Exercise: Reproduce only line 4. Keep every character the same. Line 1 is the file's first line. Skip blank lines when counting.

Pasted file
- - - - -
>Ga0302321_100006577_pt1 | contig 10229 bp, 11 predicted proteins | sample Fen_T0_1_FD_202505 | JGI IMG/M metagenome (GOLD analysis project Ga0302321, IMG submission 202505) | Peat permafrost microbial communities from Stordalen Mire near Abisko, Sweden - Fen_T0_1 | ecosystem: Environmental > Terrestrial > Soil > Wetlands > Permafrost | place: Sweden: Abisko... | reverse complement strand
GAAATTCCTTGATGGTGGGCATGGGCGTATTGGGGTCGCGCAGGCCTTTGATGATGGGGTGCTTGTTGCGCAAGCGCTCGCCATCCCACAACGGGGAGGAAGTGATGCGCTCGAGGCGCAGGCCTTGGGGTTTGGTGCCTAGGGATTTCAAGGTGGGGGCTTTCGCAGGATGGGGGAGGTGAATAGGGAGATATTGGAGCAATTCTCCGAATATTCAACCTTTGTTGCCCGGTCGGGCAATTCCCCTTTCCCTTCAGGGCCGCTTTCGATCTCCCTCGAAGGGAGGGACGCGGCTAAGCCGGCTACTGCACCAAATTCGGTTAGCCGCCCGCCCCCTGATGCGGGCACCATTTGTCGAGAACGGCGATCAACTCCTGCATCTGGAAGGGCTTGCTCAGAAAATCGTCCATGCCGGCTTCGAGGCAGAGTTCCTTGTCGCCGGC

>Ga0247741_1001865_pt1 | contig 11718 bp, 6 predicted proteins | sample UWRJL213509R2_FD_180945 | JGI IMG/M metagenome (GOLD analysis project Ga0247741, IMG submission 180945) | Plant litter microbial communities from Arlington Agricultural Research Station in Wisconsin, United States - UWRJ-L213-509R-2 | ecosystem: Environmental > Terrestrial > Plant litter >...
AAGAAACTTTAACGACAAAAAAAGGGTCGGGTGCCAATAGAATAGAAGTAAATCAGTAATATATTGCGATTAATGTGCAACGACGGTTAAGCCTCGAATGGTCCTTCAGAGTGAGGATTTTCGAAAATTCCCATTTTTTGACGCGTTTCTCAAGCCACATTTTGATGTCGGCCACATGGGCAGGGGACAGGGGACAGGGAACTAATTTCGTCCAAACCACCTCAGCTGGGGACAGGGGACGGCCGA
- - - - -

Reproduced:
AAGAAACTTTAACGACAAAAAAAGGGTCGGGTGCCAATAGAATAGAAGTAAATCAGTAATATATTGCGATTAATGTGCAACGACGGTTAAGCCTCGAATGGTCCTTCAGAGTGAGGATTTTCGAAAATTCCCATTTTTTGACGCGTTTCTCAAGCCACATTTTGATGTCGGCCACATGGGCAGGGGACAGGGGACAGGGAACTAATTTCGTCCAAACCACCTCAGCTGGGGACAGGGGACGGCCGA